Police may need ‘human shields’ to stop terrorist attack in Hong Kong, says security chief as he rejects calls to abandon practice
Following controversy after three drivers used as human shields were told they could face prosecution, Secretary for Security John Lee told city’s legislature police could not simply end such tactics because every situation was different
Hong Kong’s security chief has rejected calls to stop police using civilian drivers as “human shields” during high-speed pursuits because of the possibility of a terrorist attack.
Secretary for Security John Lee Ka-chiu, responding in the city’s Legislative Council on Friday to Democratic Party lawmaker James To Kun-sun, said police could not simply order an end to such tactics because every situation was different and required careful judgment to minimise impact.
“There really are some special situations, such as overseas cases of terrorists driving vehicles into crowds,” Lee said.
“If terrorists continue to drive at high speed, causing more deaths and injuries, police must stop them. But I agree the method should not impose further danger to other road users. This is exactly what the reviewing committee is hoping to achieve.”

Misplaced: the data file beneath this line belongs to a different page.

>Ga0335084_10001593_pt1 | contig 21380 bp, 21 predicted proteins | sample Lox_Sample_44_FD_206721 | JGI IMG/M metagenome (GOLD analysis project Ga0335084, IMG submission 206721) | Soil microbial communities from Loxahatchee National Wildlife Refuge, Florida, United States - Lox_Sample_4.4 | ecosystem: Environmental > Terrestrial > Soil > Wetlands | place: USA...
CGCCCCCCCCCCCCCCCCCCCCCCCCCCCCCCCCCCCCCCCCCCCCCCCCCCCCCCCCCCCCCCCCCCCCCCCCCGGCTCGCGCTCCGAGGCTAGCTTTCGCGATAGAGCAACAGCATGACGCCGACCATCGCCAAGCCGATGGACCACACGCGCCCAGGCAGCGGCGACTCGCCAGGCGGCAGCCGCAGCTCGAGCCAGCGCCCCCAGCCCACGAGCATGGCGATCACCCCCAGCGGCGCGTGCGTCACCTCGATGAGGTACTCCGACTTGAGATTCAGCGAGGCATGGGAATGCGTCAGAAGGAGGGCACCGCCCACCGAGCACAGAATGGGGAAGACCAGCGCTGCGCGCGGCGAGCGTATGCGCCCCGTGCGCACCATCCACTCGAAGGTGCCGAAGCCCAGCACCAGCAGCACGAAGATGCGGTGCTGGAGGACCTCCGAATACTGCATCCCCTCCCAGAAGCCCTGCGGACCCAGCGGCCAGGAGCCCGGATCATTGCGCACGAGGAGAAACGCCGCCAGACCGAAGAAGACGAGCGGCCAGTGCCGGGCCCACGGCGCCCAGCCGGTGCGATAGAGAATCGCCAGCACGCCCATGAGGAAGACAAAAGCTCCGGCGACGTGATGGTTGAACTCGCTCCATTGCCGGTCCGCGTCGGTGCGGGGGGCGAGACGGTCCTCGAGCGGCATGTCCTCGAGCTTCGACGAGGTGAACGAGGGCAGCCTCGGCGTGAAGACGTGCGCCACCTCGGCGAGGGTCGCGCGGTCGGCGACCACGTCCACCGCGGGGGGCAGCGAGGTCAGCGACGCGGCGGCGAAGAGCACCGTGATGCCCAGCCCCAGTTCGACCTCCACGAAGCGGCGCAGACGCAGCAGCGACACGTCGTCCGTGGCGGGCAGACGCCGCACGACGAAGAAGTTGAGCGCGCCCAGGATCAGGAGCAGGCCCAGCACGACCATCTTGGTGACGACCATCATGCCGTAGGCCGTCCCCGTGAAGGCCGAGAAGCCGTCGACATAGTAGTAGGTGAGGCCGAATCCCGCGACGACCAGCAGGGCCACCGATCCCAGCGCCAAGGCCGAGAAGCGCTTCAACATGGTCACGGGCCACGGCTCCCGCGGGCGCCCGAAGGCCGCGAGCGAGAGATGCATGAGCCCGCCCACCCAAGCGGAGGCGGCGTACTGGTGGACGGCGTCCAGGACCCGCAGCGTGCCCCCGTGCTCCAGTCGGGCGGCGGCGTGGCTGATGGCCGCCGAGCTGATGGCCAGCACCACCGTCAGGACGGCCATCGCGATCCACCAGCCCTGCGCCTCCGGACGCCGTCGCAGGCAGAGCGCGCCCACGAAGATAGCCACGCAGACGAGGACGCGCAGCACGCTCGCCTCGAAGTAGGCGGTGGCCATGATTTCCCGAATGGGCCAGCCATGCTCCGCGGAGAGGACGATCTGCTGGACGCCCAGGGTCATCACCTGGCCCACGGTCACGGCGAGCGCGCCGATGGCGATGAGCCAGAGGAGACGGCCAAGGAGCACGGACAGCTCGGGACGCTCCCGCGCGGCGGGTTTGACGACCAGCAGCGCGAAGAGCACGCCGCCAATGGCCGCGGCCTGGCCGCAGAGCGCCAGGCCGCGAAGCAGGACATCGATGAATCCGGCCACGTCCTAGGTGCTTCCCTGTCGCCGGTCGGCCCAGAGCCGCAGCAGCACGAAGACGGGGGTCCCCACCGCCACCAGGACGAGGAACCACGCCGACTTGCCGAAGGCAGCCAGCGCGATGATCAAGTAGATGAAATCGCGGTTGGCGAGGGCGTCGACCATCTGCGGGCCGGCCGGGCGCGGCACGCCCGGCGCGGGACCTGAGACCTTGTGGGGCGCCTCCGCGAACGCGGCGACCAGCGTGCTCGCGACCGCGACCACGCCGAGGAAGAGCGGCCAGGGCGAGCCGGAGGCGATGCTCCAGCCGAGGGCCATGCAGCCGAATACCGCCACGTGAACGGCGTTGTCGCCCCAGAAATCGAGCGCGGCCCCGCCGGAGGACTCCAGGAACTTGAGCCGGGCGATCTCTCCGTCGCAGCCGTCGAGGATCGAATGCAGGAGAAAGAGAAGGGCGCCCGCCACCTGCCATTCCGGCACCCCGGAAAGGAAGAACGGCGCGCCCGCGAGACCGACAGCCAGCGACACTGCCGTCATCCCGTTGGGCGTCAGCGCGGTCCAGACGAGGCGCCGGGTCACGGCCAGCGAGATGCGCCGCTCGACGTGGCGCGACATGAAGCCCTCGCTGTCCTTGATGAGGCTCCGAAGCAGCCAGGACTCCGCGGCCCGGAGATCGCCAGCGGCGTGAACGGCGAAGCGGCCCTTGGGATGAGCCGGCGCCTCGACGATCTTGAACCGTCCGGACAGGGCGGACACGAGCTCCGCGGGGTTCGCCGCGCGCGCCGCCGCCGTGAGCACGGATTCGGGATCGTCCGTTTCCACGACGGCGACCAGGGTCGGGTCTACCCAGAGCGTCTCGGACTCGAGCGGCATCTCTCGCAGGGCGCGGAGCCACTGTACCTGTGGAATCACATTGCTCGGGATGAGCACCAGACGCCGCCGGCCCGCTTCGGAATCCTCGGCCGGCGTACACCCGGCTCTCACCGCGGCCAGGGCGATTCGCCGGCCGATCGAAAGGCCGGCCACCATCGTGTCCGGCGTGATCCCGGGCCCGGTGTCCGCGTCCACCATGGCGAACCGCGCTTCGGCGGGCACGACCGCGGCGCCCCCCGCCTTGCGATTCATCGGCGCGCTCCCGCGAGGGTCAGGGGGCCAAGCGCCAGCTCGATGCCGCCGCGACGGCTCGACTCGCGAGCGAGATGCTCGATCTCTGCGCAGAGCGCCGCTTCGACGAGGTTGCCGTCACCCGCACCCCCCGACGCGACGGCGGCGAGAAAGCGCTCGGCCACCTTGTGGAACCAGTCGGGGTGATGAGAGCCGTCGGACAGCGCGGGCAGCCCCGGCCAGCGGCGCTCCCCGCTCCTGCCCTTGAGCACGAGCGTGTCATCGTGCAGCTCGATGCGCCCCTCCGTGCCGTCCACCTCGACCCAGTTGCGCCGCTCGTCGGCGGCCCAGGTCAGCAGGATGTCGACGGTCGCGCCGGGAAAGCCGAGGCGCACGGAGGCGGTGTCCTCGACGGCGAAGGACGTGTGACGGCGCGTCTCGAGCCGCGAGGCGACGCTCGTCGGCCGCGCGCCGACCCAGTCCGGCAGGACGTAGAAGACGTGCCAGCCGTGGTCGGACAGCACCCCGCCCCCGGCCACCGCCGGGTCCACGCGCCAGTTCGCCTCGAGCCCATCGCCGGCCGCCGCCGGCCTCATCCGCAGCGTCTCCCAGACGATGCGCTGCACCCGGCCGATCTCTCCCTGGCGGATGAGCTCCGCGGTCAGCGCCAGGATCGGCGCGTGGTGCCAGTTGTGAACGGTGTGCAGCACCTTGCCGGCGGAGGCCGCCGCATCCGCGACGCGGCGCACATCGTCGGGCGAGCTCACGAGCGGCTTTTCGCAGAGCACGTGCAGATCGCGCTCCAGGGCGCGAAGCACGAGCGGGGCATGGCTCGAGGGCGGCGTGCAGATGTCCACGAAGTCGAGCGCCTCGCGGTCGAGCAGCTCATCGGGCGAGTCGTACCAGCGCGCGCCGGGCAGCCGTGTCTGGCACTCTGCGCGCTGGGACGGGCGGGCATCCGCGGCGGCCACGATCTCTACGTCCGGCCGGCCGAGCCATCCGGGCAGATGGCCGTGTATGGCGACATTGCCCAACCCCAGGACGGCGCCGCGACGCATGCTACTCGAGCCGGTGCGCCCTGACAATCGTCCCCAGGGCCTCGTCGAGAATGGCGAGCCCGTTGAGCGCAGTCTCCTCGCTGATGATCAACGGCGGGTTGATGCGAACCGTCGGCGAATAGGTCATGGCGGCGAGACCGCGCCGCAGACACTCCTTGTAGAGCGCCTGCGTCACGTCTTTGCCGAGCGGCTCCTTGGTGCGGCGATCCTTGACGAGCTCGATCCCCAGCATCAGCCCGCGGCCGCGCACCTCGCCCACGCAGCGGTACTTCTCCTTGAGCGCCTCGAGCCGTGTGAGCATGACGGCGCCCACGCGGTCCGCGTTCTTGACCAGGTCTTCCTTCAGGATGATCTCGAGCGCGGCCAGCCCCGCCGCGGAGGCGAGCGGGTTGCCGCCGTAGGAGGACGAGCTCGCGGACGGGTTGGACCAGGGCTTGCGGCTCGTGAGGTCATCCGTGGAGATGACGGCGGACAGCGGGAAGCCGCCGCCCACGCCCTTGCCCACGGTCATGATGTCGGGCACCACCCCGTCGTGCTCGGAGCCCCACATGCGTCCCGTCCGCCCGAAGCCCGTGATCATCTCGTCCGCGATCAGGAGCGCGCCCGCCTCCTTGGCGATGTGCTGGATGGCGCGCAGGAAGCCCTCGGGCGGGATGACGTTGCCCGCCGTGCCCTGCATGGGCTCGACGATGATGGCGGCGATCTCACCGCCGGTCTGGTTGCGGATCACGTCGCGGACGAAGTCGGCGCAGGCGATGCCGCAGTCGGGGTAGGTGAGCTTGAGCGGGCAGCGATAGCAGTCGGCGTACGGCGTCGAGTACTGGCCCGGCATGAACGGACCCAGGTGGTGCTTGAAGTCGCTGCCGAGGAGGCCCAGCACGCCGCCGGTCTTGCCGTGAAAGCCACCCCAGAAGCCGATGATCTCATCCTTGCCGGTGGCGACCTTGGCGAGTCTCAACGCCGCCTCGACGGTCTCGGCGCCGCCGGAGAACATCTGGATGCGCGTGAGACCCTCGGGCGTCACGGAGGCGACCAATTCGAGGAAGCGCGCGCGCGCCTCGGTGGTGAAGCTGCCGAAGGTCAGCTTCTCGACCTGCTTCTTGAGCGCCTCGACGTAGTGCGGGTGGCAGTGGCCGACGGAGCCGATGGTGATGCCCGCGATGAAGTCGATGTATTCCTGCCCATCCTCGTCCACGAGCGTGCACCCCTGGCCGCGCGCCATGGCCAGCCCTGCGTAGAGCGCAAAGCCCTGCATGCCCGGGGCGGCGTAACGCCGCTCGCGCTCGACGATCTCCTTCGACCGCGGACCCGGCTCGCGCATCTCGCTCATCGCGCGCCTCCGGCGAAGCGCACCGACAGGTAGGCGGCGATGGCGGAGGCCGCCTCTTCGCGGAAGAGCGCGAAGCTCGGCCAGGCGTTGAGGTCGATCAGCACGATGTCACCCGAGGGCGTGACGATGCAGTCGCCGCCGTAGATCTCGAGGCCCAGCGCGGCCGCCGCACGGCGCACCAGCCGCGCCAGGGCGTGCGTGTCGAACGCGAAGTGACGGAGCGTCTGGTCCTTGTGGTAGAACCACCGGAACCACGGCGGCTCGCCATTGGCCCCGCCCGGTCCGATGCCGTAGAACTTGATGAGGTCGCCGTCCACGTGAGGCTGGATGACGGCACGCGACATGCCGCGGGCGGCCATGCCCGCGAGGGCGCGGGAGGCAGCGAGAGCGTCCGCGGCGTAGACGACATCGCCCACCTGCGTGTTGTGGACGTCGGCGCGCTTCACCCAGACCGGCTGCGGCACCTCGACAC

To wanted the practice of using civilian vehicles as obstructions stopped until it had been reviewed after three drivers who acted as human shields were told they could face prosecution.
The trio were involved in a chase in February, where traffic police officers tried to stop a seven-seater car that was changing lanes recklessly and cutting in front of other vehicles at speed. The car flipped over on Fanling Highway after hitting the three civilian cars and a road divider.
The driver of the seven-seater and his male passenger, aged 37 and 26, died. Two men and a woman in two of the three civilian cars were injured. An officer in pursuit on a motorcycle was also hurt.
After the meeting, To accused Lee of “disregarding citizens’ safety” and “making outlandish comments”. He said if terrorists drove a vehicle into a crowd, police should take safety as priority and evacuate the area.
“Citizens are already sick of police using civilian cars as human shields,” To said. “Is the security chief now asking police to use civilian cars to obstruct terrorists potentially armed with heavy weapons?”
During the meeting, Commissioner of Police Stephen Lo Wai-chung conceded the force did not consider the three motorists’ feelings before issuing notices to tell them about potential prosecution, even though officers were following standard procedure in issuing the notices.
Lo said the police had already expressed regret to the trio during an earlier meeting.